Brandi Burgess grew up in Alabama, the daughter of renowned evangelical radio talk show host Rick Burgess of the Rick & Bubba Show. When Burgess came out as bisexual earlier this year in an op-ed for AL.com, she found herself in the middle of a firestorm. While readers wrote to say she'd inspired them to come out to their own religious families, hers wasn't so kind
"I love you enough to tell you the truth," her father said to her on-air. "I'm not going to come up with some version of love that really isn't love at all, that pats you on the back to justify you all the way to hell."
His wife, Sherri (Burgess's stepmother), later chimed in, "I don't care if you're happy. I don't care if you're healthy. I care about your eternal salvation."
Before coming out, one of Burgess's "aha" moments was when a gay male friend asked her to pray with him. "[He said], 'Your connection and navigation of life and spirituality inspires me to be better.' That was a really inspiring moment," she says. "The spirituality I'd always felt shame over because I wasn't going to church enough or didn't encounter God in the same way the people I was raised with did ... inspired another person or made another person feel comfortable or someone felt they could find solace and rest."
Soon after, Burgess moved to Prague, where she lived for a year. It was there, seven hours away from her family, that she discovered love and it opened her eyes. She saw that God is love, and love is God. It was a vision of God and a kind of love quite different from what her fire-and-brimstone father offered.
"I love the idea that God can transform," she says. "Why would God not be big enough to do that? To transform and meet us as individuals? I think resting in that truth separates shame from it, because then you can truly expand spiritually."
This newfound spiritual and emotional freedom was put to the test when Burgess fell in love with her partner, who is transgender, and became an LGBT activist. While she remains close with her biological mother, her father and his wife have been trying to save her ever since. In essence, they gave her an ultimatum: "If you don't believe that homosexuality is a sin, then we can no longer support you."
Burgess is Christian enough to say she understands. "We use [fundamentalist principles] to mask our own fears," she explains. "We insert these fundamental laws, which are from God so they must be true. Now I'm going to use that to mask my fear. I'm going to use that to oppress this person that scares me or is different from me."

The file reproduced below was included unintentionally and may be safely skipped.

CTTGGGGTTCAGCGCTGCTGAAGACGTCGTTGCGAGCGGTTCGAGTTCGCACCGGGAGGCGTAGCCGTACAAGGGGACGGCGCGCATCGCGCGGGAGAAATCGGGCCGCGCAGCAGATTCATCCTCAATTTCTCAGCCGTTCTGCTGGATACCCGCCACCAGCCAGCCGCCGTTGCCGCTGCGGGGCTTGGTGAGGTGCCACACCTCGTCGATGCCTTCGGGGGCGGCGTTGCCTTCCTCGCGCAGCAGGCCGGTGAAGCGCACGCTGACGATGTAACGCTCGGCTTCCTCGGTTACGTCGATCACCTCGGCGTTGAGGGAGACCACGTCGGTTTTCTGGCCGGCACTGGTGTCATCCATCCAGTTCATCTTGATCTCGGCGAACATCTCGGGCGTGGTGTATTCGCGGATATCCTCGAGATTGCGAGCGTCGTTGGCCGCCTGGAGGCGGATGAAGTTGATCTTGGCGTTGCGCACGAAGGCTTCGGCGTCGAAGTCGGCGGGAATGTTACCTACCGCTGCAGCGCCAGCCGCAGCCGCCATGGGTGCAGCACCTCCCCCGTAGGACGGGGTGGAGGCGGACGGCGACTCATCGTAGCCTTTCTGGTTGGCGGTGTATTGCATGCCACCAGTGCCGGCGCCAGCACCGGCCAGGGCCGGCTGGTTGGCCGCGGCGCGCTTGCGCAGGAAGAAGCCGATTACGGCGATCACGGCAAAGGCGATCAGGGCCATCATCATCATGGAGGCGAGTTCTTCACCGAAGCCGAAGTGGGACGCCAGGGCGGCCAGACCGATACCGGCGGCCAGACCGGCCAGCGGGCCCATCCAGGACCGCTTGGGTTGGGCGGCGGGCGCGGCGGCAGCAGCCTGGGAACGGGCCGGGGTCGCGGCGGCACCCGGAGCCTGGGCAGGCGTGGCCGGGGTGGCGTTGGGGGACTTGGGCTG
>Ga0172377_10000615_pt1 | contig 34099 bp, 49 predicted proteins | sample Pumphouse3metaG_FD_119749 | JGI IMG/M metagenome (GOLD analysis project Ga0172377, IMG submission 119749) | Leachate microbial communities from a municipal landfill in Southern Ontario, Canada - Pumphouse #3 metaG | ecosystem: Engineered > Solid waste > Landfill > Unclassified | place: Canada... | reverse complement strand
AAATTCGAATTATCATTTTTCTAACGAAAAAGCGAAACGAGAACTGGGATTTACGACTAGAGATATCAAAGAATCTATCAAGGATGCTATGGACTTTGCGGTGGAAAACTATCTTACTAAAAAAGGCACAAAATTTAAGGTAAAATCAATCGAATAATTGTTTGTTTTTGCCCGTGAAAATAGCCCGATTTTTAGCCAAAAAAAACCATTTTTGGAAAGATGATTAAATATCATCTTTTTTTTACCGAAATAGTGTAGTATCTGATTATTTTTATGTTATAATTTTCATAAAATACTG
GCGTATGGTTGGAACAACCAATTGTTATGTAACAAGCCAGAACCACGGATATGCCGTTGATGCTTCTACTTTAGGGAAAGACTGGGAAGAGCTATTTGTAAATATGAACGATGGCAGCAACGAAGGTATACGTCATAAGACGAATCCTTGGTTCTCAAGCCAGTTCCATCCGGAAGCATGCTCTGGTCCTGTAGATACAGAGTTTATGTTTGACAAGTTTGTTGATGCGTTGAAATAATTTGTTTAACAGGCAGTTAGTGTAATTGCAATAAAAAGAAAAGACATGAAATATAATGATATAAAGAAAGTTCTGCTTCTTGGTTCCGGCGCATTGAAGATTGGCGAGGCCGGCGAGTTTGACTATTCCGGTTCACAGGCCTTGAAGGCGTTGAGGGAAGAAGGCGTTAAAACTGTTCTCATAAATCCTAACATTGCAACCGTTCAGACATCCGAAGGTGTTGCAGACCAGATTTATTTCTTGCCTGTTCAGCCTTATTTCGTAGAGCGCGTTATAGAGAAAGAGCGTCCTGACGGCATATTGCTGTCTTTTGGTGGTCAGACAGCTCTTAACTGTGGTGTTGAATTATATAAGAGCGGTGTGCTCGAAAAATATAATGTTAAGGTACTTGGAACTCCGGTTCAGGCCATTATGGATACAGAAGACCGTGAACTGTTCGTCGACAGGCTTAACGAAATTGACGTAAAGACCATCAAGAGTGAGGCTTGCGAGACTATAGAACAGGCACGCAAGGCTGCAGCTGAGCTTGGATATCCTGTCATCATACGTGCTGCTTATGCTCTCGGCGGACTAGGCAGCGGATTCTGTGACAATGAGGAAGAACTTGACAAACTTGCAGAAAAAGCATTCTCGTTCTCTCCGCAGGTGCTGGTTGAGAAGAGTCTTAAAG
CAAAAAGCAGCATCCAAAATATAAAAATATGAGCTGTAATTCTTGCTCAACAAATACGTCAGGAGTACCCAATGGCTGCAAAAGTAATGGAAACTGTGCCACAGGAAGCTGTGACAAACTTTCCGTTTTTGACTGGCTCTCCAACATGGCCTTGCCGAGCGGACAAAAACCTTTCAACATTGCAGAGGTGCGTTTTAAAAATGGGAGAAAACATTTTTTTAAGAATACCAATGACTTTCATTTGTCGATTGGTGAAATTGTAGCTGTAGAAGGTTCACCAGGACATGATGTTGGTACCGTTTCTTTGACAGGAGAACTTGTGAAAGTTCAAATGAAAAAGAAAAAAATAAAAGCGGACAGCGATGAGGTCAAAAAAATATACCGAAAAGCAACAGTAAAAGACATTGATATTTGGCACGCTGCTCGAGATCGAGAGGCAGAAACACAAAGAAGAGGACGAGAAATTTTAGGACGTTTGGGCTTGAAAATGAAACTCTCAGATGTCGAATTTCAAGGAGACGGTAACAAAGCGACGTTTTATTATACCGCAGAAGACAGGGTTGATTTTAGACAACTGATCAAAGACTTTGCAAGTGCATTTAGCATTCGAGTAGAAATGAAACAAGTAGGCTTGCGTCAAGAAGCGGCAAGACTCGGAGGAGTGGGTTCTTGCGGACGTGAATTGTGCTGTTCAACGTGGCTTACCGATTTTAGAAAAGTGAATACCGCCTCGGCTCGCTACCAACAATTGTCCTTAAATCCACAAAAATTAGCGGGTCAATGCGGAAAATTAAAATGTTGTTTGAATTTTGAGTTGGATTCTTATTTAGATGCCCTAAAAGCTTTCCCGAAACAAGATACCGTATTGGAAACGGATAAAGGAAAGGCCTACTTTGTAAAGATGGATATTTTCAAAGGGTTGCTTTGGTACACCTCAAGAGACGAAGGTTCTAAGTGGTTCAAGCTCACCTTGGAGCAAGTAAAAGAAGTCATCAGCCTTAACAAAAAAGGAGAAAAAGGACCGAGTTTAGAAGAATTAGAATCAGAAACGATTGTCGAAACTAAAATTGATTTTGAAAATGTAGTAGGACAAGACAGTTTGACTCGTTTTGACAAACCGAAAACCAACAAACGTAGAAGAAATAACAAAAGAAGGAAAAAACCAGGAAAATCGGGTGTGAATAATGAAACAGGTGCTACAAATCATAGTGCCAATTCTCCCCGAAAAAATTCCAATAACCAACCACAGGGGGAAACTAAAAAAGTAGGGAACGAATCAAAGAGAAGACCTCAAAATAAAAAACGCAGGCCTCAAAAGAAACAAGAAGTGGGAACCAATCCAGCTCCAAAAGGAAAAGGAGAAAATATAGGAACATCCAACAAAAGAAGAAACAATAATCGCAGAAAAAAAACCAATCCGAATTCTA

Above: Burgess with her father (at left) in happier times, from a video she made for HRC.
As Burgess's self-awareness evolved, so has her definition of family: "For me, the core of family is unconditional love ... I've had to redefine what family is by looking at my own community, by looking at my best friends, my support system, the ones who say, 'You can be broken. You can be projecting your grief and fear onto me. You can be pushing me away. You can be a puddle on the floor, and you are still mine. I'm still claiming you and nothing can compromise that love.'"
She continues, "Family is any person or group of persons that is emulating and embodying what I think to be God's love, which is that untouchable, perfect, unconditional love and support. And truly living by that. Not just saying it, but truly living it [even] when it's hard and when it's not necessarily benefiting the person giving that love out. For me, that is what family is."
Today, Burgess is an actress and a teaching artist who has created theater curricula for diverse communities, including special-needs learners and low-income communities. She says finding unconditional love and support and an expanding definition of family couldn't have come at a better time.
"That's actually been a really beautiful thing to discover, because you know, in this time where I could feel very alone and feel orphaned and like I have no one, I'm actually finding I have so many family members around me."
Watch Burgess in a video for the Human Rights Campaign:
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